|Leading Role:||Bette Davis|
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This VHS Bette Davis Collection includes an especially essential group of 3 classic motion pictures from Bette Davis' Warner Brothers productions.
"Now, Voyager" (1942) is doubtlessly Davis' most impressive performance. Miss Davis deploys her famous acting technique of transforming from one type of being into another: shape-shifting. During "Now, Voyager," Davis is Charlotte Vale: at first, a mother (Gladys Cooper) dominated, frumpy, introverted,
'spinster'. After Dr. Jaquith (Claude Rains) intervenes as her psychiatrist, Miss Vale bursts out of her cocoon. She meets Jerry Durrance (Paul Henreid) on a cruise & this changes the rest of her entire life. Many critiques of Davis' vault of films cite "Now, Voyager" as her very best--regardless of what performances for which the American Film Academy awarded her Oscars (Dangerous (1935) & Jezebel (1938)--with 11 nominations).
"Dark Victory" (1939) is a movie that's loaded with great actors including: Humphrey Bogart, Geraldine Fitzgerald, George Brent & Cora Witherspoon. Bette Davis characterizes a noble contemporary heiress who is full of life, known to throw marvelous parties & begins to experience problems with her eyesight. Bogie is her man in the show that has demonstrated it's one of Davis' greatest timeless tear-jerking box office hits.
During "Jezebel," (1938) Bette Davis (Julie Marsden) & Henry Fonda (Preston Dillard) are tenuously betrothed until Julie pulls a 'jezebel' act by wearing a red ball gown to an all white gown & black tux debutant's ball. When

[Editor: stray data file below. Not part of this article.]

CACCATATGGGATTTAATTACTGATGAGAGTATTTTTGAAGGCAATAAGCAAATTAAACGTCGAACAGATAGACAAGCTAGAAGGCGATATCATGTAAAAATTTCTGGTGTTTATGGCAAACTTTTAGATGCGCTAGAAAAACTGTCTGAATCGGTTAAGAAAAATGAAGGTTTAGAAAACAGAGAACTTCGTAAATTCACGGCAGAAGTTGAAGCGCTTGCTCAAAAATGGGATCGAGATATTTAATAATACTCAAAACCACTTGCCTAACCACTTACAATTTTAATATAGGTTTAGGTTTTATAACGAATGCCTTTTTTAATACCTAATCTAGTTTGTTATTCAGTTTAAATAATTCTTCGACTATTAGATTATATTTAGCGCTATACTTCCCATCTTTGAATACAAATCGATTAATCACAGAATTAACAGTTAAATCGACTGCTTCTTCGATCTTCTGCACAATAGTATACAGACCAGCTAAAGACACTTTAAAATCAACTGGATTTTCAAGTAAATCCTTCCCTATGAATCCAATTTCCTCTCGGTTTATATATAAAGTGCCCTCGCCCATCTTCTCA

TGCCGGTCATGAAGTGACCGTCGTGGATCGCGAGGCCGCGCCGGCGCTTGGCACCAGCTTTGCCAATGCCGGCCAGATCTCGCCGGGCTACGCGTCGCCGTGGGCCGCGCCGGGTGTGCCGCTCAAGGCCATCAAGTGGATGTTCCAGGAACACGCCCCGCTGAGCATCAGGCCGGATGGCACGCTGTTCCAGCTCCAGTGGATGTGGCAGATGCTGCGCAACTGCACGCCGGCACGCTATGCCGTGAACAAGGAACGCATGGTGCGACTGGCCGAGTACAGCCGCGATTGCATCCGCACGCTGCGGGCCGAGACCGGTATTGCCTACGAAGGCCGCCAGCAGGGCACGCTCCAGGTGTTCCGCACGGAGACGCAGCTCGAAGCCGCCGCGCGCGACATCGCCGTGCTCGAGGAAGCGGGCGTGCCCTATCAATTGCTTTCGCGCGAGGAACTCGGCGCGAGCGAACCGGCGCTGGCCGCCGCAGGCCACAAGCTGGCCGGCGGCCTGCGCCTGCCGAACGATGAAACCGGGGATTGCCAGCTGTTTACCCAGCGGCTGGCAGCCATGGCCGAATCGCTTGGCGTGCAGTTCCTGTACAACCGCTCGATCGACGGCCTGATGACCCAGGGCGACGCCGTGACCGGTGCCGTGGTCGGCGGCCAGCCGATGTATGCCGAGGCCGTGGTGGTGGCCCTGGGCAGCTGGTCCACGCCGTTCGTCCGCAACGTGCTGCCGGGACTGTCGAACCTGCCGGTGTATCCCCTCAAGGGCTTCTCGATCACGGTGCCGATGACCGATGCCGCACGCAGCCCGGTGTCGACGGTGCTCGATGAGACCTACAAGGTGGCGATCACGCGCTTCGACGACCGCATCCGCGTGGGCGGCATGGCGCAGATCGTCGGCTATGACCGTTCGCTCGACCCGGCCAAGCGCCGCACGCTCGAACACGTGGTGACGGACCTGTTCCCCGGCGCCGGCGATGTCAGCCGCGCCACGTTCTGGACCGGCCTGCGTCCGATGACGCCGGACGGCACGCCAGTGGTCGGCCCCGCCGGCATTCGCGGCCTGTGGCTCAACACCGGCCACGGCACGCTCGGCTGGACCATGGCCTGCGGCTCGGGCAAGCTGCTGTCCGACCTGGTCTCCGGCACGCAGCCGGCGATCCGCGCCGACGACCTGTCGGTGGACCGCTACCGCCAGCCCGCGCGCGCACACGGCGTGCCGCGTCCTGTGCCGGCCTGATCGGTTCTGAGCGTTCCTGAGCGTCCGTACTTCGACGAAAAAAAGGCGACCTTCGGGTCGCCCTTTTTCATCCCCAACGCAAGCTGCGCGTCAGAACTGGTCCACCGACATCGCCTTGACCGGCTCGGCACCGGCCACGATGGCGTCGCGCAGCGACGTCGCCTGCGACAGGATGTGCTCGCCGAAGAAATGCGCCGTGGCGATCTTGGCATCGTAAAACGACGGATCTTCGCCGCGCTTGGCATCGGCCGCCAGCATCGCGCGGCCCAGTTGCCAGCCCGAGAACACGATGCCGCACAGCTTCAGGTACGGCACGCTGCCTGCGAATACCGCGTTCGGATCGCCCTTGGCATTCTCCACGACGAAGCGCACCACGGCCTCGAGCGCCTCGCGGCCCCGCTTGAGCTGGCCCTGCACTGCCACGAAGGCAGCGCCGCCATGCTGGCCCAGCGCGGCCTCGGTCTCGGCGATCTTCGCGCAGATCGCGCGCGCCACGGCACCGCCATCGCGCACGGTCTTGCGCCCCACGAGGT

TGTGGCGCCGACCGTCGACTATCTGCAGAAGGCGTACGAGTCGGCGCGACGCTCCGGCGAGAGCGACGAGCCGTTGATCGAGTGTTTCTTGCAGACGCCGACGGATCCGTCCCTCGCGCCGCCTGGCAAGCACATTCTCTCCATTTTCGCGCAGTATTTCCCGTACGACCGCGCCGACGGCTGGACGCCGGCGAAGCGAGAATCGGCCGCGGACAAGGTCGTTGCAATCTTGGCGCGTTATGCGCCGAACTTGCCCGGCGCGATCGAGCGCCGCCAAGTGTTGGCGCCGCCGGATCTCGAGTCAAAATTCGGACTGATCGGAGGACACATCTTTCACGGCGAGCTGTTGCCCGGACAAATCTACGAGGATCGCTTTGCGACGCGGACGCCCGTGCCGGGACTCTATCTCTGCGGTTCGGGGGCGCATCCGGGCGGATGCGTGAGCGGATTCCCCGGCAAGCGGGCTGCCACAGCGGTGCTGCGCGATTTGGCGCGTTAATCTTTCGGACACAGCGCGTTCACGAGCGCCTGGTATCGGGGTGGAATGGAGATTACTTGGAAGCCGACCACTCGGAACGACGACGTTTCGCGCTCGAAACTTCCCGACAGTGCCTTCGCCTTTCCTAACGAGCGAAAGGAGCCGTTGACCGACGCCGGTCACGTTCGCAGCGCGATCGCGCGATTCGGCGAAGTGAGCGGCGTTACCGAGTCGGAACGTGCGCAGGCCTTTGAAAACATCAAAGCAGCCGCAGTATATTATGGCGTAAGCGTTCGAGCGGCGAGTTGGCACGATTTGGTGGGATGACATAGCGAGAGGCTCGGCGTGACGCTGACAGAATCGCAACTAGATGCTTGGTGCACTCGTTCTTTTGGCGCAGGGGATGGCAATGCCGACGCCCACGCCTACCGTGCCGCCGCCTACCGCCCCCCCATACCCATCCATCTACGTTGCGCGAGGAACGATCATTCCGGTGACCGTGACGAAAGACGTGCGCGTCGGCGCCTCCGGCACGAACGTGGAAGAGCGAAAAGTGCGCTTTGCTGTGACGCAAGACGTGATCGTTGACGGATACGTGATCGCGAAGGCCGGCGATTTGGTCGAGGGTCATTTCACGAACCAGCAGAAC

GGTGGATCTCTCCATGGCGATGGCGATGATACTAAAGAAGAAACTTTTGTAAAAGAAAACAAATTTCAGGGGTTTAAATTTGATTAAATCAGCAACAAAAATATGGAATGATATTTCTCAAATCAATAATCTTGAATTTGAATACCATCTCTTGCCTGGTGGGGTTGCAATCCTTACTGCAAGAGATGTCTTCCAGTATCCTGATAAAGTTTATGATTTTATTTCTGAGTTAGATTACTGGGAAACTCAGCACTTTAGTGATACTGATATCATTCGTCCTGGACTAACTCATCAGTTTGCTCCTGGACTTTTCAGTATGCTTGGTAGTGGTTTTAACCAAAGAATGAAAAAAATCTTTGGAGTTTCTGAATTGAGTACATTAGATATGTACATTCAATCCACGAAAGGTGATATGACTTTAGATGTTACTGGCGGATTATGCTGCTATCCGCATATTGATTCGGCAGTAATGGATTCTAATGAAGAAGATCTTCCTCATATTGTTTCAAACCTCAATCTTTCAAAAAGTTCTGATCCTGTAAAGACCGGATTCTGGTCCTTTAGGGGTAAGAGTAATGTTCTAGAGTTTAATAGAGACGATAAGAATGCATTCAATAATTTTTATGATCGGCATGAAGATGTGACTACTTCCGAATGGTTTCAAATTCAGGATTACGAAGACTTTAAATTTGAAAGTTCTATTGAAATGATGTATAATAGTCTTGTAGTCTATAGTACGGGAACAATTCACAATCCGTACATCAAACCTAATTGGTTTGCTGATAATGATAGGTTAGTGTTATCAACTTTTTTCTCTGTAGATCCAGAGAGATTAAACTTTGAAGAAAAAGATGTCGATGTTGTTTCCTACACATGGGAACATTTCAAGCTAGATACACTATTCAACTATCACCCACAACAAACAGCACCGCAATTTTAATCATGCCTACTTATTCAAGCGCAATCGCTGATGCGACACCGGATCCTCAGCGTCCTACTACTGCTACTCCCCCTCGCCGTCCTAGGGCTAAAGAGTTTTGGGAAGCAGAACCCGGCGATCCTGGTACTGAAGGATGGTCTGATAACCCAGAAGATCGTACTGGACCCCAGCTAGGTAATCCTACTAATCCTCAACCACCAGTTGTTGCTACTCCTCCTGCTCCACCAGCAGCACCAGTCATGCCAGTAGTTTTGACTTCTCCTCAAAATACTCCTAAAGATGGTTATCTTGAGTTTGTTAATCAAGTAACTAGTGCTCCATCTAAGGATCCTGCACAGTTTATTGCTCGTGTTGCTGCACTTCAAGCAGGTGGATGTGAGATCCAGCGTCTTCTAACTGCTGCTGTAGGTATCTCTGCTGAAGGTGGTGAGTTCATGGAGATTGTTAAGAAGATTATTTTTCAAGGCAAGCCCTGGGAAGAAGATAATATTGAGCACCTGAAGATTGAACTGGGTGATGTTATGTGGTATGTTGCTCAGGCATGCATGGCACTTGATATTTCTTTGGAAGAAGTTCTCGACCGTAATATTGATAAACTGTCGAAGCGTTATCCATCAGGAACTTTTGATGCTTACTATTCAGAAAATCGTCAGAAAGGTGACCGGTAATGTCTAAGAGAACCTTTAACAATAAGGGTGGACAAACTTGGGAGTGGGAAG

"Jezebel" was made, Davis was almost 30 yo., though she plays a much younger woman. The jezebel, Julie Marsden, is one of Davis' best remembered roles. Davis plays a conniving Belle in New Orleans. Julie's headstrong misbehaviors, for a Southern lady of the plantation & freed slave era, confound the emotions of Preston (Fonda) her fiancé. These are the misbehaviors of a woman that earn her the reputation of a 'jezebel',--a woman who rebels against social mores & men's domineering!
This motion picture is the 1st during which William Wyler directed Bette Davis. Many noted critiques say that the Davis-Wyler affair began then & the romantic intensity of it shows throughout this picture (although it appears that the romantic intensity is projected between Davis & Fonda). Davis received her 2nd & last Oscar for her leading performance. Fonda & Davis collaborated in more films & remained friends for a very long time. Wyler & Davis collaborated in numerous films, as well as a lengthy romance.
This collection is less costly than the 10 DVD two sets that include these 3 movies (in separate sets). If you're looking for a small collection of the greatest actors of all time, Davis, Bogart & H. Fonda, this is a superb choice~